Haiku, Twaiku and Poetweets are Treats

People holding mobile phones are silhouetted against a backdrop projected with the Twitter logo in this illustration picture taken in  Warsaw September 27, 2013. Twitter Inc, the eight-year-old online messaging service, gave potential investors their first glance at its financials on Thursday when it publicly filed its IPO documents, setting the stage for one of the most-anticipated debuts in over a year. Picture taken September 27.  REUTERS/Kacper Pempel (POLAND - Tags: BUSINESS TELECOMS LOGO)
People holding mobile phones are silhouetted against a backdrop projected with the Twitter logo in this illustration picture taken in Warsaw September 27, 2013 and printed in the New York Times recently when Twitter announced its financials.

It’s the Digital Age and most of us know about Twitter – even if we don’t use social media. Twitter is a form of communicating in short sharp messages. You can only use 140 characters, including spaces between words, punctuation marks, line breaks and numbers.

If you are on twitter and tweet you’ll have an address that identifies who you are – it will be something like @whateveryourname is and then a # hashtag preceding the post. You can follow people and they can follow you!


Adventurous writers have embraced yet another form of communication and as time passes even traditionalists find themselves participating in exercises and competitions focusing on new technology.

Welcome to the future where you are required to write a short story, a poem, even a novel, in bite-sized messages of no more than 140 characters! However be careful you don’t land yourself in a heap of trouble like seventy-year-old poet Craig Raine who tweeted his fantasy about a young airport worker and unleashed some very angry responses. This one was succinct and to the point:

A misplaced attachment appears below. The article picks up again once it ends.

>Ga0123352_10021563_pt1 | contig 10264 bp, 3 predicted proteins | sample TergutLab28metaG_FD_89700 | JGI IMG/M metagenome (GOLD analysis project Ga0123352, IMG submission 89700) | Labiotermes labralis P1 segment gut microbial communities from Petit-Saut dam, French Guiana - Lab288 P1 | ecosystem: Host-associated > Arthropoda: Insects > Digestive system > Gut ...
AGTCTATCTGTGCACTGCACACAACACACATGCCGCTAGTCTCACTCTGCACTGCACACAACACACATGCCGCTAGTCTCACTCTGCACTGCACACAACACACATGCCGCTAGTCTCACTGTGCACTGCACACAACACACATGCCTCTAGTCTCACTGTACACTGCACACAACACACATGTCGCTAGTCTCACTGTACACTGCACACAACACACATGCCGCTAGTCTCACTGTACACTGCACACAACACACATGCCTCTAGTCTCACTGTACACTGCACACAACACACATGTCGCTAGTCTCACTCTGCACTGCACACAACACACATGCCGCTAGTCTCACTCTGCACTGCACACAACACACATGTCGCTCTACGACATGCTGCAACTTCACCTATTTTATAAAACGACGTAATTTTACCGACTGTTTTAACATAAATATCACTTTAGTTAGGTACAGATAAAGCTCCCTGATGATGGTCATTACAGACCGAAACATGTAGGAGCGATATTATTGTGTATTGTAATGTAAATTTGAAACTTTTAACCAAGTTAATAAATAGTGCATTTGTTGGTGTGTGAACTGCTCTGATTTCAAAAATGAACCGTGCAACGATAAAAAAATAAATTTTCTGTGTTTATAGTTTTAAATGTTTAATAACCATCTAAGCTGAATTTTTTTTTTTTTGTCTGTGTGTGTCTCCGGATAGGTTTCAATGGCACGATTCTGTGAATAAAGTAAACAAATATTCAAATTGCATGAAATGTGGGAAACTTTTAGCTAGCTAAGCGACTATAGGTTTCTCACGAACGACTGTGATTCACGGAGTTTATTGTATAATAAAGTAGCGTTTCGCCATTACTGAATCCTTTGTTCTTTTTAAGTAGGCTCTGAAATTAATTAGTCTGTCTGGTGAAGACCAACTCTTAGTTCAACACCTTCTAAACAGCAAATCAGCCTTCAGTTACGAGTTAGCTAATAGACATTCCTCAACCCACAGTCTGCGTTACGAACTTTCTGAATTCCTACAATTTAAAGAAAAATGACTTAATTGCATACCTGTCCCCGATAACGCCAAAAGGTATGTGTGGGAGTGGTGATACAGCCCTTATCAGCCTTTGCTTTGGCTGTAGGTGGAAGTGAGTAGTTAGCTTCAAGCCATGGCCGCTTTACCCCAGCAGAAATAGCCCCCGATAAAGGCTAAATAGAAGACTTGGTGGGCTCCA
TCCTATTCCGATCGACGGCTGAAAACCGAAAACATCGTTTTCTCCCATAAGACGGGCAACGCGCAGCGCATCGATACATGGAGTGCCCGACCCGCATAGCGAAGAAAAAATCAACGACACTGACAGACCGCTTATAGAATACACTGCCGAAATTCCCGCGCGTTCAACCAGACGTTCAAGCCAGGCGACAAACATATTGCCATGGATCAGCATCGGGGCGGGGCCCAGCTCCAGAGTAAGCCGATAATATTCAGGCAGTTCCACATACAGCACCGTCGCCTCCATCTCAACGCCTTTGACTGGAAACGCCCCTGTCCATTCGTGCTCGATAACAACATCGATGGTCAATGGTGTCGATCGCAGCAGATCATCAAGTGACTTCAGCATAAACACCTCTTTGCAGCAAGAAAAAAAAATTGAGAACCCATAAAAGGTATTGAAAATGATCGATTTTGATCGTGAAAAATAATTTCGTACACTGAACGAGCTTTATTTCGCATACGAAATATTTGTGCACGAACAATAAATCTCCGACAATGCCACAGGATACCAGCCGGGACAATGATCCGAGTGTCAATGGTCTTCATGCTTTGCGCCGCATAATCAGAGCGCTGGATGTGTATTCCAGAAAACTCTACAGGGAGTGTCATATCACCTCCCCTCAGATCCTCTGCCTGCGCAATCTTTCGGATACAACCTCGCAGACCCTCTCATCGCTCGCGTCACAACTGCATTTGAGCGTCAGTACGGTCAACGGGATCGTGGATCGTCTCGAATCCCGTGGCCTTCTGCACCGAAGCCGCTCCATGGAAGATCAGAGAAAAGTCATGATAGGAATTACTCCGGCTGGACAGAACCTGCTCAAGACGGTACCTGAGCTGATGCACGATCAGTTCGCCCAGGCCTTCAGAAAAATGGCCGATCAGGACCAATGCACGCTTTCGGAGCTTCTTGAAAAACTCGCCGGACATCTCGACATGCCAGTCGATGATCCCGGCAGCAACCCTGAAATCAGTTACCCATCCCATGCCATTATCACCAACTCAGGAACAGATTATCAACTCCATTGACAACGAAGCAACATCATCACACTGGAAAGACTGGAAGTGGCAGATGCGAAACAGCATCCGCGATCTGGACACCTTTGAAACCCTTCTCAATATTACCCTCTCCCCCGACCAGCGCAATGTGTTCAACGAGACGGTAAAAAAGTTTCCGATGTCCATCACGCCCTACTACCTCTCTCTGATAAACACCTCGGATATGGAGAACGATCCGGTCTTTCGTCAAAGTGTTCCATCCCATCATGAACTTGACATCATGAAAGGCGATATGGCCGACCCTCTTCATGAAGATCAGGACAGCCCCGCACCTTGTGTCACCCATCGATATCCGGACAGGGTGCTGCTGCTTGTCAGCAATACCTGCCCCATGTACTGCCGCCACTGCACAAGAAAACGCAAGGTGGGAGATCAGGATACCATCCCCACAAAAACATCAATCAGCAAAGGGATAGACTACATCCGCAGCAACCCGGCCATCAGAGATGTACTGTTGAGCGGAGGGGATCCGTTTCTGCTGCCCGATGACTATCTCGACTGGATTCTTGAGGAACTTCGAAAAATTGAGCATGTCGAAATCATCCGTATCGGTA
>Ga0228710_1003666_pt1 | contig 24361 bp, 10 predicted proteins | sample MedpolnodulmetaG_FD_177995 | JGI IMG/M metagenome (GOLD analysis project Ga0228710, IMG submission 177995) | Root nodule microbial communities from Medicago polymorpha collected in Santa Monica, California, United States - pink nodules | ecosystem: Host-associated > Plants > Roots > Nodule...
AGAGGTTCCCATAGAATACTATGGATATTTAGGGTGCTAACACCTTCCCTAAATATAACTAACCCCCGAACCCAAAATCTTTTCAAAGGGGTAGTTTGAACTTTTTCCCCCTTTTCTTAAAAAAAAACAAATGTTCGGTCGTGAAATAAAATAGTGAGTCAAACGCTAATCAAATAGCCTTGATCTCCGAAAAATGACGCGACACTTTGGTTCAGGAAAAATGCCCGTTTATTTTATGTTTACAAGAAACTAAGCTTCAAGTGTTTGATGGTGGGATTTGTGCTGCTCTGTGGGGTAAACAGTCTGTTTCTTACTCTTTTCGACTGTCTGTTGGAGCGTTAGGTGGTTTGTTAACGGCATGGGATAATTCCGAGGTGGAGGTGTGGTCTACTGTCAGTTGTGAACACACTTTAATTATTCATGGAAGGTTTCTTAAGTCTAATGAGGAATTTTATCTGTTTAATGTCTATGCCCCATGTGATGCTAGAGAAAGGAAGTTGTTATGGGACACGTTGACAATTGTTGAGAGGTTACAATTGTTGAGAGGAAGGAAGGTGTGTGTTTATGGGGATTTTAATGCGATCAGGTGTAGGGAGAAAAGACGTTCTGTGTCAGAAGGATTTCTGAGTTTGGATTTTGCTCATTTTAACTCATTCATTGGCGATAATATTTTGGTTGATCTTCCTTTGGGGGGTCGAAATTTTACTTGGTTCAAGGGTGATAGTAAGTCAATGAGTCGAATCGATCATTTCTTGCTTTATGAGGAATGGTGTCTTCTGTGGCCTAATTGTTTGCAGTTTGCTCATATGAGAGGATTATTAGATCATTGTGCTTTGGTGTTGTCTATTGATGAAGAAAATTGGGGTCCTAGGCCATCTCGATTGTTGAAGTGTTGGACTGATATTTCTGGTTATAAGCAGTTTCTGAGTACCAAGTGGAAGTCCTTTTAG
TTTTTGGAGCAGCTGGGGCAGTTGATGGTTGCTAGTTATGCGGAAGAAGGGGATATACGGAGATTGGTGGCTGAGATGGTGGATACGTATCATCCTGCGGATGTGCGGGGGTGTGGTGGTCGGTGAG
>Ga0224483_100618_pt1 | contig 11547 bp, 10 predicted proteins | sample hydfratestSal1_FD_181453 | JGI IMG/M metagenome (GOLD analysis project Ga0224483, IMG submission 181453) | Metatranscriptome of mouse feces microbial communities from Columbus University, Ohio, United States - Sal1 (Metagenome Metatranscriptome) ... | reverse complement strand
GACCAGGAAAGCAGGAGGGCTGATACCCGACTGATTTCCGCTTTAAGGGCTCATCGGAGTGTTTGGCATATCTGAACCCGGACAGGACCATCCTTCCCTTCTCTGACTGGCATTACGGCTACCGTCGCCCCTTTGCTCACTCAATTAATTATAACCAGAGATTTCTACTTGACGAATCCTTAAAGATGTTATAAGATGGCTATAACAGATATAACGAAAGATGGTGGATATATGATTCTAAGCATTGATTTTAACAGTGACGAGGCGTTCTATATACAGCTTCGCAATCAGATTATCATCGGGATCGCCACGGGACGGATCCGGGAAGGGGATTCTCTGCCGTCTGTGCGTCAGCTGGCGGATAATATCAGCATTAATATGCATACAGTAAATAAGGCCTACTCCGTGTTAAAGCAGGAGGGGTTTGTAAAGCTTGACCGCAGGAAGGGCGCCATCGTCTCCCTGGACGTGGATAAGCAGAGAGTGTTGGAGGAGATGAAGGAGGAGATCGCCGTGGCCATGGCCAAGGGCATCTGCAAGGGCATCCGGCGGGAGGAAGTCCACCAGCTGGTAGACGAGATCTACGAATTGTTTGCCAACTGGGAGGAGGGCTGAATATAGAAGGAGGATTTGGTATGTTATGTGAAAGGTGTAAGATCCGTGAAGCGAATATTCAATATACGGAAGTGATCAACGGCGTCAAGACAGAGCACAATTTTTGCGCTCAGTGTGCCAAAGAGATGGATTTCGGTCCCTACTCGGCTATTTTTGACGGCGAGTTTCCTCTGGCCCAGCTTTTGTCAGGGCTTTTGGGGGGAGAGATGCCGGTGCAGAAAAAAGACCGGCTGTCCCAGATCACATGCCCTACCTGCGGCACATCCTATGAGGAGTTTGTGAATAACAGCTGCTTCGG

Adam Warne@ MrAdamWarne
‘Craig Raine, the poet?’
We have less than half a minute.
‘I studied you. For my MA at uni.
I did an MA in misogyny and the male gaze.’

I teach in community houses and most of my students fall into particular demographics: many are retired and come along to write their life stories, or that novel they’ve talked about for years. Others attend to up-skill, improve gaps in their education, or come to enjoy working with words, being able to write poems and prose the way they want rather than what they were told at school. Others are on maternity leave, long service leave, extended sick leave… many reasons to be looking for a course to enjoy.

Others want to relax and have fun being creative and learning about writing techniques, using the various tools available – and as one class title suggests ‘write for pleasure and publication’.

In most classes, I also have students with disability – acquired brain injury, physical disability related to ageing or accident, early onset Alzheimer’s and a variety of other mental health issues ranging from depression, bi-polar to schizophrenia. The wonderful advantage of teaching and studying in community houses is socialisation and appreciation of diversity, the acceptance that everyone has the one desire – to share stories and imagination through their writing – regardless of (dis) ability.

I plan my lessons to be inclusive – accepting students have a range of abilities, a range of needs – many have been attending for over a decade so I’m hoping I’m doing something right! We have successes with students having work accepted in newspapers, anthologies, and magazines. Some have produced their own books.


This past week we’ve had a lot of fun discussing how we can harness the digital age to improve our writing, or just keep up with advances in technology. Form poetry is always a satisfying challenge and in one class at Godfrey Street Bentleigh for the last 4 years we have written terse verse to match inspiring works produced by the art class. This marrying of creativity becomes a calendar sold as a regular fundraiser at Christmas.